We’ll try to avoid the Thunderstorms and blizzard this weekend. Still double checking my bookwork from 2022 and meet the accountant mid-April for taxes. And busy with the show at the college. It’s called ‘Boy Gets Girl’ by Rebecca Gilman, and it’s about a stalker. Well written… hard to ‘enjoy’ but it’s a good show. We’re doing it ‘in-the-round’ with the stage in the middle and the audience sitting right around the actors.

The critters are good, although I hadn’t seen the ducks in a few days, but they showed up yesterday. They must hang out back in the swamp or maybe they just need to ‘get away’ occasionally. Got one black hen that has gotten ‘broody’, meaning she’s trying to sit on some eggs. Course I gather the eggs every night, but that doesn’t dissuade her.



59 thoughts on “Springing Slowly”

  1. This made me laugh: “We’ll try to avoid the Thunderstorms and blizzard this weekend.” If you succeeded, Ben, I’d really like to know what you did. I tried my damnedest, too, but failed miserably. Mother nature pulled an April Fool’s prank on us; personally, I think she went to far.

    Liked by 3 people

        1. Around here, it was really hard on the trees. When I was out on some errands this morning I saw numerous big branches that had ripped off and fallen.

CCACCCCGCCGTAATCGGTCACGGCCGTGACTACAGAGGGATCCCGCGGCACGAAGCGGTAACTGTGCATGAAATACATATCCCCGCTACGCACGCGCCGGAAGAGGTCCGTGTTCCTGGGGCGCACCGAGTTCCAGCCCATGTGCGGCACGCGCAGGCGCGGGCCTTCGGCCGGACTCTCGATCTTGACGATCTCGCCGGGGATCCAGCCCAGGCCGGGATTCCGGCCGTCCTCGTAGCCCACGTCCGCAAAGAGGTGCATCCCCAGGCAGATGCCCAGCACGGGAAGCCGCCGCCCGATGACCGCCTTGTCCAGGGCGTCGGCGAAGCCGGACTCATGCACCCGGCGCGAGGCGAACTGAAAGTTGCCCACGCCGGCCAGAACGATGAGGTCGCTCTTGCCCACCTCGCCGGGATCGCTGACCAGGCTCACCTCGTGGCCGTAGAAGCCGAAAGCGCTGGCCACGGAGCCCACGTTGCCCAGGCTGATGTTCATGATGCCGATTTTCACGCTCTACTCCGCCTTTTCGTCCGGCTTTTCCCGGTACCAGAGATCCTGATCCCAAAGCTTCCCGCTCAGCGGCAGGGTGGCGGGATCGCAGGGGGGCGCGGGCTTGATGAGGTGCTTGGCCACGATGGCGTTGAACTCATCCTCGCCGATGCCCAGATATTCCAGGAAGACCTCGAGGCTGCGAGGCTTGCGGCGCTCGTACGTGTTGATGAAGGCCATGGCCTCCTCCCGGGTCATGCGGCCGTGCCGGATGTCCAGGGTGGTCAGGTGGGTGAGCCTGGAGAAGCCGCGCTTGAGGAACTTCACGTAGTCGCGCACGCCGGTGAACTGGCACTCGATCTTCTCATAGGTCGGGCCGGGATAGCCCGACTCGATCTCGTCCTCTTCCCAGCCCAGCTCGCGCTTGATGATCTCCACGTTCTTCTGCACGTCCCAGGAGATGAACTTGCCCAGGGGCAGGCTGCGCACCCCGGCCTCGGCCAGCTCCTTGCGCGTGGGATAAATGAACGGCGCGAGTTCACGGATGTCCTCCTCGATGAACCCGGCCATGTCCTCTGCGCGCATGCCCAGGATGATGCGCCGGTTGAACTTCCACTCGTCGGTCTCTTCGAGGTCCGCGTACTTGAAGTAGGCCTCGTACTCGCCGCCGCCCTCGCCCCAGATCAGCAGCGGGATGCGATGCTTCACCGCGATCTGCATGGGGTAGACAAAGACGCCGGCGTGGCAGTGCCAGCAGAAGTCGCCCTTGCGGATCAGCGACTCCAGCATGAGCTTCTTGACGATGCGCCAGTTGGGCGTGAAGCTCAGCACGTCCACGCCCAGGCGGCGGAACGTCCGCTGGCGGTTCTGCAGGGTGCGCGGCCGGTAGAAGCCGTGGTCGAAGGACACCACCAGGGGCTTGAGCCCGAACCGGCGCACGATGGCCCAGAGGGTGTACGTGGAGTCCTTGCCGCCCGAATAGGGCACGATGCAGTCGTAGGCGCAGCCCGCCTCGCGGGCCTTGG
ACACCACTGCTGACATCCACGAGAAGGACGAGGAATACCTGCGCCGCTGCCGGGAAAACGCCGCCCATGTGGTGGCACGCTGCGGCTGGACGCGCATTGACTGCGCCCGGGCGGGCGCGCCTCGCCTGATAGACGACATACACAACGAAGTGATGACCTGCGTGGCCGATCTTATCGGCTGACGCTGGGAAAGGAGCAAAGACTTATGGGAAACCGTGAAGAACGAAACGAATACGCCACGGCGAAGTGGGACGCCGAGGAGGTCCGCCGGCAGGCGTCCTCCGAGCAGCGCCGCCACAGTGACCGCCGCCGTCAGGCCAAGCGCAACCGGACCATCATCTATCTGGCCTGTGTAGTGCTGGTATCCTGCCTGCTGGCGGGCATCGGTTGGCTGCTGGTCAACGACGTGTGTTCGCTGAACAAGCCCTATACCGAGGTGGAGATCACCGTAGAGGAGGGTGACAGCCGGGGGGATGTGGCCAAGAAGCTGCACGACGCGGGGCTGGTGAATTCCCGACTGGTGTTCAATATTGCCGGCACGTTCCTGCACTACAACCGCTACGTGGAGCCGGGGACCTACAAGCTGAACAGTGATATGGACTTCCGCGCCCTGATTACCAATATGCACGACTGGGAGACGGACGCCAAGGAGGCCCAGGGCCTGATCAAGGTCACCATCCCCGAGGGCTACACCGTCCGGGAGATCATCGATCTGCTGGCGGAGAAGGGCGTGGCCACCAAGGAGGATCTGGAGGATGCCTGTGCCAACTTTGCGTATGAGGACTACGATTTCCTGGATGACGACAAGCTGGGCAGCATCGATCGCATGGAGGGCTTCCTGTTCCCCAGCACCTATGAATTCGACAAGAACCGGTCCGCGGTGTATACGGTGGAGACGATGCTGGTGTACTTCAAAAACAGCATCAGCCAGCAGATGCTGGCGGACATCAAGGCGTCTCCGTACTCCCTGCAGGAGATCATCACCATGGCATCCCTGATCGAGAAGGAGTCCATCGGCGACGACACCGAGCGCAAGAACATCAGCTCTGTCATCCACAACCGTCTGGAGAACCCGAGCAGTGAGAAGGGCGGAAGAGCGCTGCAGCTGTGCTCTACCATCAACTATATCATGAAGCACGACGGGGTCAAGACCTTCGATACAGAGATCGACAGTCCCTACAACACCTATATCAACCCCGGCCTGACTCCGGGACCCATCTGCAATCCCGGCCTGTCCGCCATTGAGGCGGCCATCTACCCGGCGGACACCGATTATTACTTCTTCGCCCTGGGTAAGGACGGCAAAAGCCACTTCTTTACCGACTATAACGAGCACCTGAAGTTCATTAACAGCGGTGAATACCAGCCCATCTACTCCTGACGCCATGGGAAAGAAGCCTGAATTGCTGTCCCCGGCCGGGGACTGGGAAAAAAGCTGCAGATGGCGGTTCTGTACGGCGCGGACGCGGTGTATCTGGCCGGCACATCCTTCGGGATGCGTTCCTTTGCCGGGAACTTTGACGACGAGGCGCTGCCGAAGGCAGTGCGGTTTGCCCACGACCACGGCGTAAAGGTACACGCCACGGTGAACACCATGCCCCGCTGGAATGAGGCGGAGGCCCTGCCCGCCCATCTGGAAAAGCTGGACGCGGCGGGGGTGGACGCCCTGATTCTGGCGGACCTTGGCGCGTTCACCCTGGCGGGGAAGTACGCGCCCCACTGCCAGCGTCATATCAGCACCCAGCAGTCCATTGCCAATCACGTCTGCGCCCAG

Liked by 1 person

        2. From the reports of friends, it’s like that all over the metro. Some places have no electricity due to downed branches. Our power was flickering on and off when we went to bed last night, but mercifully stayed on.

          Liked by 3 people

  2. Ben, you said oats can survive 20 degree air temps – is the ground temp they can survive the same?

    I do vaguely remember holding the flashlight for my dad, but more often for Husband during various projects (can’t remember details of any of this). I also recall holding a wire with plyers when fixing the breaks on a bike…

    Liked by 1 person

    1. It *can* germinate at 35 degrees, but 40 is better. I wouldn’t try at 35. The longer the seed lays in the ground, the greater the chance of insects or rot. I’ve been reading about corn planting that if the weather for a few days after planting is real cold and wet, it’s better to delay. That shock to the seed is hard on it. Which, of course, is really hard when we’re trying to beat the rains. To not plant on a day of nice weather?? INCONCEIVABLE! But it might be better in the long run.